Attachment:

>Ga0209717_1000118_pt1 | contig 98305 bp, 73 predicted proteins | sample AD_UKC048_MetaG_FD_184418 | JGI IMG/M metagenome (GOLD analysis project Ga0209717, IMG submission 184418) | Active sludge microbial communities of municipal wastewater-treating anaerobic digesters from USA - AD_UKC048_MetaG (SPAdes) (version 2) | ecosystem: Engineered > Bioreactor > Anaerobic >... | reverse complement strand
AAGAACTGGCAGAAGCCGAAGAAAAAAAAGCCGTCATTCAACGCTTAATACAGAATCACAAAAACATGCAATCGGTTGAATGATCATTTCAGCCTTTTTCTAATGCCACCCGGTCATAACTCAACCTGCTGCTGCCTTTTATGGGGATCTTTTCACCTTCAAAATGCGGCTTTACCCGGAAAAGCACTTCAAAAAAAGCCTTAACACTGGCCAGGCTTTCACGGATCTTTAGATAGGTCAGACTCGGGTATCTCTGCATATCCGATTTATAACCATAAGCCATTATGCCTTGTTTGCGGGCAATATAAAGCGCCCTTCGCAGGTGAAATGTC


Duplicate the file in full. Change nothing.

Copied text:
>Ga0209717_1000118_pt1 | contig 98305 bp, 73 predicted proteins | sample AD_UKC048_MetaG_FD_184418 | JGI IMG/M metagenome (GOLD analysis project Ga0209717, IMG submission 184418) | Active sludge microbial communities of municipal wastewater-treating anaerobic digesters from USA - AD_UKC048_MetaG (SPAdes) (version 2) | ecosystem: Engineered > Bioreactor > Anaerobic >... | reverse complement strand
AAGAACTGGCAGAAGCCGAAGAAAAAAAAGCCGTCATTCAACGCTTAATACAGAATCACAAAAACATGCAATCGGTTGAATGATCATTTCAGCCTTTTTCTAATGCCACCCGGTCATAACTCAACCTGCTGCTGCCTTTTATGGGGATCTTTTCACCTTCAAAATGCGGCTTTACCCGGAAAAGCACTTCAAAAAAAGCCTTAACACTGGCCAGGCTTTCACGGATCTTTAGATAGGTCAGACTCGGGTATCTCTGCATATCCGATTTATAACCATAAGCCATTATGCCTTGTTTGCGGGCAATATAAAGCGCCCTTCGCAGGTGAAATGTC